21 апреля 2009 | Автор: Admin | Рубрика: English литература » Словари и энциклопедии на английском языке | Комментариев: 0
Maryanne Cline Horowitz, "New Dictionary of the History of Ideas (6 Vol. Set)"
Charles Scribner's Sons | 2004-12-03 | ISBN: 0684313774 | 2780 pages | PDF | 37 MB
*Starred Review* This long-awaited update to the original Dictionary of the History of Ideas (see p.1700 for an excerpted version of our review, which was published October 1, 1974) is "designed to introduce a general audience to the main ideas and movements of global cultural history from antiquity to the twenty-first century." This is an entirely new work rather than a mere revision, featuring more than twice as many articles as the original (well over 700 as compared to just over 300) as well as a more definite global view of the topics covered when compared to the Eurocentric nature of the older set. There are more than 550 contributors, including such well-known writers as Peter Burke, Nathan Glazer, Arthur Hertzberg, Moshe Idel, Margaret L. King, and Martin E. Marty. Entries include those on the same topics but entirely rewritten from the original (City, Nationalism, Time) along with those that could barely have been thought of in the mid-1970s (Computer science, Sexual harassment, Visual culture). Just as telling, reflecting the scholarly shift over the past 30 years, are entries that no longer exist, such as Baconianism; Faith, hope, and charity; and Uniformitarianism and catastrophism.
Although the original edition was not entirely bereft of illustrations, they were sparse. Not so with this edition: black-and-white illustrations are scattered throughout, most notably in entries such as Architecture, Humanity in the arts, Iconography, and Maps and the ideas they express.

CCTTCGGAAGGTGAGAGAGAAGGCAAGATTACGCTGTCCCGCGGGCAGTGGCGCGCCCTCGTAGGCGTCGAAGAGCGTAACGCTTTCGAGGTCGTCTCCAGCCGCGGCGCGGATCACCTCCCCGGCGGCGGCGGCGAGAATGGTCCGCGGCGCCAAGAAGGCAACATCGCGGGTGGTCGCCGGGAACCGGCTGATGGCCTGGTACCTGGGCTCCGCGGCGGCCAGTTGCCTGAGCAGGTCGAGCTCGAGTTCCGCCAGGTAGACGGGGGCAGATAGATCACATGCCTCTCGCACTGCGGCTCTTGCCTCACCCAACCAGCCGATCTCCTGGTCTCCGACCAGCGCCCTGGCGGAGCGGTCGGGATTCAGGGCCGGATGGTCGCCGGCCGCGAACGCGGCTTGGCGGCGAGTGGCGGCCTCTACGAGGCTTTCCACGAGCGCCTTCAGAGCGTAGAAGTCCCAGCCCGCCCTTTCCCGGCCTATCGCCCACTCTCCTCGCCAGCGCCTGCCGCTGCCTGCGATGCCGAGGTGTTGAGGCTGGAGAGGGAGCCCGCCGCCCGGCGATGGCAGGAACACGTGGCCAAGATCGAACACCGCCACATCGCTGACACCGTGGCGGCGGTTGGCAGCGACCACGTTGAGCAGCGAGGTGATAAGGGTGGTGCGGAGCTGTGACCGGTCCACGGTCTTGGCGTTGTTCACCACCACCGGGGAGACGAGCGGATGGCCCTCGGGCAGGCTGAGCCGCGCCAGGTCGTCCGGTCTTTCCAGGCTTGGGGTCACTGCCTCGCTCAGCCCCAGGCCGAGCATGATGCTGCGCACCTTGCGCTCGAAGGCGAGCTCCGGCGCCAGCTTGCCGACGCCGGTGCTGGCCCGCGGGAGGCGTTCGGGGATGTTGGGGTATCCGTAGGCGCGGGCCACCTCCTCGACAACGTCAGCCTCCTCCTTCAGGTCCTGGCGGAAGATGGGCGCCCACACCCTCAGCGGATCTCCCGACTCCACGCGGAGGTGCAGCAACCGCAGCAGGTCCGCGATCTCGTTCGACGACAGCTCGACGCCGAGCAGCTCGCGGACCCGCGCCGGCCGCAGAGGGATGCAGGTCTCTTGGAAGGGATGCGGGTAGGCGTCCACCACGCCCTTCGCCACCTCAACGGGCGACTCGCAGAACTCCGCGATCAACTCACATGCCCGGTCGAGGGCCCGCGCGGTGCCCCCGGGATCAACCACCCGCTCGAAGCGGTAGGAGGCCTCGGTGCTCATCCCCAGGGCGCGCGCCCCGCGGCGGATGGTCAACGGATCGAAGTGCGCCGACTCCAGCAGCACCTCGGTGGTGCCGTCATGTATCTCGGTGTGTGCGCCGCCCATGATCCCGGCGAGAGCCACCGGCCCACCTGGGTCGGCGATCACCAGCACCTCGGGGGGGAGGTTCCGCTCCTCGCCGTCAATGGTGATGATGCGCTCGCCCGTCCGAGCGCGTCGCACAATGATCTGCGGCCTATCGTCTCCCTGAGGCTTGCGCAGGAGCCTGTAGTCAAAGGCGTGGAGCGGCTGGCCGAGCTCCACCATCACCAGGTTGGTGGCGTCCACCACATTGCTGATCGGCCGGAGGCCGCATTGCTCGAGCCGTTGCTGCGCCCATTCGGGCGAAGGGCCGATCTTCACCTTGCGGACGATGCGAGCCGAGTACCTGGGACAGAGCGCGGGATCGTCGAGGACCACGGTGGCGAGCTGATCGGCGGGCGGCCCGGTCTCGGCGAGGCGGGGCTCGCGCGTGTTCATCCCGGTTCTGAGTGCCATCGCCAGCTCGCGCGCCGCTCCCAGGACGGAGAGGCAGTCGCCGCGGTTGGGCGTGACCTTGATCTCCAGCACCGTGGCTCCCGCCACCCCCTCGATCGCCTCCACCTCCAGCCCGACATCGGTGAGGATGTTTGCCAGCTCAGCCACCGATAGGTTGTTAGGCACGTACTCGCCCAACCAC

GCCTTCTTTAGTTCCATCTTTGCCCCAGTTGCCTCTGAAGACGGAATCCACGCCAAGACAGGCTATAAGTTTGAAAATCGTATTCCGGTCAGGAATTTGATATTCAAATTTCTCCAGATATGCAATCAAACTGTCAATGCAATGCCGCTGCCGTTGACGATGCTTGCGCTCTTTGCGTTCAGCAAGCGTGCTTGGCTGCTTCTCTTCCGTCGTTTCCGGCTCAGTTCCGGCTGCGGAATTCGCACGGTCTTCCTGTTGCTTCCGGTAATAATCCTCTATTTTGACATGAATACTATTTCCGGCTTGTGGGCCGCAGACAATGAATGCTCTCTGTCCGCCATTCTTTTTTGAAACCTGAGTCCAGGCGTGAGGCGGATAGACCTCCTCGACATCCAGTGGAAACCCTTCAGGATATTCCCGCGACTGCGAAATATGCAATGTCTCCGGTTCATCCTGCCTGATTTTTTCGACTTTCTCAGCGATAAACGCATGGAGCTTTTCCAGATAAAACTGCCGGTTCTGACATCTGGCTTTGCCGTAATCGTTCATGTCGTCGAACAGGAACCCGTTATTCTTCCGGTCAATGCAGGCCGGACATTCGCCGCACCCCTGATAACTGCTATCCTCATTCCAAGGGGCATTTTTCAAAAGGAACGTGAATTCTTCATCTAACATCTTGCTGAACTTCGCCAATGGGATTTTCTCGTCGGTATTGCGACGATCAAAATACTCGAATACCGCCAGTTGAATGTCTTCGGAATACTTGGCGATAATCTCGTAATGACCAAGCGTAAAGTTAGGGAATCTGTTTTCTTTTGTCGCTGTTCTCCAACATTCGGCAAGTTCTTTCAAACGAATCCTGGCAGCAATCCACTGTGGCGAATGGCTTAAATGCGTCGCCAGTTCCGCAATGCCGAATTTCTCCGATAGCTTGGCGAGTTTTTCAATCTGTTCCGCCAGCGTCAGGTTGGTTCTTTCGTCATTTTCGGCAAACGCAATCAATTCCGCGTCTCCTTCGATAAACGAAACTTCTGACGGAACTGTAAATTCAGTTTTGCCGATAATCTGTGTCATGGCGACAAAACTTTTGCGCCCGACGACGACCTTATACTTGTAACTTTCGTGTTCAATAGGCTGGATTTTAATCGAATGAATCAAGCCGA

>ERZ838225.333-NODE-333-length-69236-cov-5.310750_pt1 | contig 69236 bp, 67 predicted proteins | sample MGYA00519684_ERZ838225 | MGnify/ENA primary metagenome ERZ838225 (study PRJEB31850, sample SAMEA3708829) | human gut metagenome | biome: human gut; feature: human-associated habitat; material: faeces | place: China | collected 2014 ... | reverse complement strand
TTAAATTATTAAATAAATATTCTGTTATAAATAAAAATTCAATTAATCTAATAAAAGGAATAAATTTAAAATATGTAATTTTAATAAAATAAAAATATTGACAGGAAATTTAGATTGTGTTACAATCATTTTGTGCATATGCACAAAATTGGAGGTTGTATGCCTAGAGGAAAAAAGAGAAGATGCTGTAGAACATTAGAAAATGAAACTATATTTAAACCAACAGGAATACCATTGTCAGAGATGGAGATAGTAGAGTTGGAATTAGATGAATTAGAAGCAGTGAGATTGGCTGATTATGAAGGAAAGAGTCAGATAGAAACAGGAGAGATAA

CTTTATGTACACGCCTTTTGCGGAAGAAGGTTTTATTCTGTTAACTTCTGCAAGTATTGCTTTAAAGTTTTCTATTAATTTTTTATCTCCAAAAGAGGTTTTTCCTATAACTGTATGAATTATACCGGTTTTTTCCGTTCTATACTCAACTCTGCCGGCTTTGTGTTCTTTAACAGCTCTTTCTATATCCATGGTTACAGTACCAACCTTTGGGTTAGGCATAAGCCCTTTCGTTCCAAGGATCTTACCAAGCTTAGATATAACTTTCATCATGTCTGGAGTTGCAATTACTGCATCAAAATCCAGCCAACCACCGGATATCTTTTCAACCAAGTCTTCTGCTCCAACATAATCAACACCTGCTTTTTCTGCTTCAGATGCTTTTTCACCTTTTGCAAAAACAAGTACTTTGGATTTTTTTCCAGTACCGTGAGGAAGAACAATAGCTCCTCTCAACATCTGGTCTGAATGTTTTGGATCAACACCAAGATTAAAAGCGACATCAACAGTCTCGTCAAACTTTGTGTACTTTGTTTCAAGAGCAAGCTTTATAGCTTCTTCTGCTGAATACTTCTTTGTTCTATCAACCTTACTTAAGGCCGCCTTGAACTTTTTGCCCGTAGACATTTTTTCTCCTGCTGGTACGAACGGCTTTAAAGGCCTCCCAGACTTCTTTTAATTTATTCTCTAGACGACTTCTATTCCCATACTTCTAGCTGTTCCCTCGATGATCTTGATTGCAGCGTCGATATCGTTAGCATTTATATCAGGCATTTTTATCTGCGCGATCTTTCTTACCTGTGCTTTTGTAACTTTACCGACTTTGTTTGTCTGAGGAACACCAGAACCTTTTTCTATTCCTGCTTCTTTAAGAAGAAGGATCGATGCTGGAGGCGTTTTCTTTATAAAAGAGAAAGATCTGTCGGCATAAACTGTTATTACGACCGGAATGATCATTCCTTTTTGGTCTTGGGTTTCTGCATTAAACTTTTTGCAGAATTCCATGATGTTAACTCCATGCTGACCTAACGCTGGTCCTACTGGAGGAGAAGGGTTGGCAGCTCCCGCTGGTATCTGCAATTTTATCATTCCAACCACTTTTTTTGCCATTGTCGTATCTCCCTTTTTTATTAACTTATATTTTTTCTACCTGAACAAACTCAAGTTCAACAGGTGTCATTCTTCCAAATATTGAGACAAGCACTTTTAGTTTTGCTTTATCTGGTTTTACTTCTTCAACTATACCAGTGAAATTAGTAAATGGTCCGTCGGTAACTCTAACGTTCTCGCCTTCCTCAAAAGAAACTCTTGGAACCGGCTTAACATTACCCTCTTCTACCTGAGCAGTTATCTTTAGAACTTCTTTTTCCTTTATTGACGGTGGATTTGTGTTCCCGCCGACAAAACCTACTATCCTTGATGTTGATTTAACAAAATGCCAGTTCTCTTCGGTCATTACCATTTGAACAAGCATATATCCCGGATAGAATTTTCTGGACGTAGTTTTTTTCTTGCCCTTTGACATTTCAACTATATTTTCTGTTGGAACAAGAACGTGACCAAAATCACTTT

Each volume opens with a "Reader's Guide" that provides a general outline of the articles in the set, divided into four main sections: "Communication of Ideas," "Geographical Areas," "Chronological Periods," and "Liberal Arts Disciplines and Professions." The detailed "Reader's Guide" is a good companion to the index, which occupies more than 200 pages of volume 6. Main entries in the set are often divided by separately authored subentries; examples include gender (divided into overview and Gender in the Middle East) and motif (Motif in literature and Motif in music. The longest main entry of the set, the 30-page Communication of ideas, is divided into seven parts. Articles conclude with up-to-date bibliographies (often divided into primary and secondary sources) and see also references. The casual reader will likely miss an entry often referred to in various cross-references: the 54-page essay Historiography, which is placed just after the preface in volume 1 rather than in the main alphabetic arrangement. It would have been helpful to mention this placement in the see also references.
The casual reader may also be caught off guard by the fact that many entries presume that the reader is acquainted with the older edition--or at the very least has some background in the topic. Law, for example, begins, "The development of law and jurisprudential ideas since the 1970s" and continues to concentrate on events of the recent past rather than providing the historical concentration seen in the previous edition. The preface affirms that this title "focuses on topics of interest today and features developments in scholarship since 1970." Does this mean libraries must retain the older set? Fortunately, the answer is no. Scribner allowed the first set to be released free of charge online courtesy of a grant authorized by the Journal of the History of Ideas for digitization through the University of Virginia Library Electronic Text Center. It is accessible at http://www.historyofideas.org.
This well-written set will appeal to anyone interested in the topic and is highly recommended for large public and academic libraries. In all, worth the 30-year wait. Ken Black
Only RS mirrors, please